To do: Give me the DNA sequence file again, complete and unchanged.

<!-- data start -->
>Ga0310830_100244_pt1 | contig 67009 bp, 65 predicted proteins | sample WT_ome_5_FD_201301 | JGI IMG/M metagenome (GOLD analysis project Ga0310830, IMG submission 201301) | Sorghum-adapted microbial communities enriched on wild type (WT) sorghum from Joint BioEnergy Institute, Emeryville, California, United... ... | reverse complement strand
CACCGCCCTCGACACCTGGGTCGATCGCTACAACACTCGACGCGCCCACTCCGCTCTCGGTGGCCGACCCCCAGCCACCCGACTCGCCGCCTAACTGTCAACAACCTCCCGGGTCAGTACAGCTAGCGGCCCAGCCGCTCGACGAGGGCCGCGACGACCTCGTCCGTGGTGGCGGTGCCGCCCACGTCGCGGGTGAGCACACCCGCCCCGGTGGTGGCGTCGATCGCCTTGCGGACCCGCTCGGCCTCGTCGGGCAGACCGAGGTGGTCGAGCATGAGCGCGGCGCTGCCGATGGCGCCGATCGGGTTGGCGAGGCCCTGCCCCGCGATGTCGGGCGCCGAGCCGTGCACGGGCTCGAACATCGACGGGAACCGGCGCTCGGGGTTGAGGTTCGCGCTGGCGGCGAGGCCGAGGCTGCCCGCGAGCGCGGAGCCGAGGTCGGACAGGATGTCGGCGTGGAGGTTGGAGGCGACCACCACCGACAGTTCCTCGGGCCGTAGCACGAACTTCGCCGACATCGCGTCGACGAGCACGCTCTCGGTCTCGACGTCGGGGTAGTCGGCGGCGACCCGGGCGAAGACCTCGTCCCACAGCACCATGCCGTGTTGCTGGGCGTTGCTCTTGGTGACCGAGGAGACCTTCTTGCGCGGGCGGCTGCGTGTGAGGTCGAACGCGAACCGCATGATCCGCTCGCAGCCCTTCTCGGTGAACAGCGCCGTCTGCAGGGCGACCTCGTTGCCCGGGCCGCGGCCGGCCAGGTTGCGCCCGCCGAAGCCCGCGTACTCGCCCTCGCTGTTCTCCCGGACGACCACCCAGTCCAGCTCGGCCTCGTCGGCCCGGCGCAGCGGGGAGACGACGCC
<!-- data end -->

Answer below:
>Ga0310830_100244_pt1 | contig 67009 bp, 65 predicted proteins | sample WT_ome_5_FD_201301 | JGI IMG/M metagenome (GOLD analysis project Ga0310830, IMG submission 201301) | Sorghum-adapted microbial communities enriched on wild type (WT) sorghum from Joint BioEnergy Institute, Emeryville, California, United... ... | reverse complement strand
CACCGCCCTCGACACCTGGGTCGATCGCTACAACACTCGACGCGCCCACTCCGCTCTCGGTGGCCGACCCCCAGCCACCCGACTCGCCGCCTAACTGTCAACAACCTCCCGGGTCAGTACAGCTAGCGGCCCAGCCGCTCGACGAGGGCCGCGACGACCTCGTCCGTGGTGGCGGTGCCGCCCACGTCGCGGGTGAGCACACCCGCCCCGGTGGTGGCGTCGATCGCCTTGCGGACCCGCTCGGCCTCGTCGGGCAGACCGAGGTGGTCGAGCATGAGCGCGGCGCTGCCGATGGCGCCGATCGGGTTGGCGAGGCCCTGCCCCGCGATGTCGGGCGCCGAGCCGTGCACGGGCTCGAACATCGACGGGAACCGGCGCTCGGGGTTGAGGTTCGCGCTGGCGGCGAGGCCGAGGCTGCCCGCGAGCGCGGAGCCGAGGTCGGACAGGATGTCGGCGTGGAGGTTGGAGGCGACCACCACCGACAGTTCCTCGGGCCGTAGCACGAACTTCGCCGACATCGCGTCGACGAGCACGCTCTCGGTCTCGACGTCGGGGTAGTCGGCGGCGACCCGGGCGAAGACCTCGTCCCACAGCACCATGCCGTGTTGCTGGGCGTTGCTCTTGGTGACCGAGGAGACCTTCTTGCGCGGGCGGCTGCGTGTGAGGTCGAACGCGAACCGCATGATCCGCTCGCAGCCCTTCTCGGTGAACAGCGCCGTCTGCAGGGCGACCTCGTTGCCCGGGCCGCGGCCGGCCAGGTTGCGCCCGCCGAAGCCCGCGTACTCGCCCTCGCTGTTCTCCCGGACGACCACCCAGTCCAGCTCGGCCTCGTCGGCCCGGCGCAGCGGGGAGACGACGCC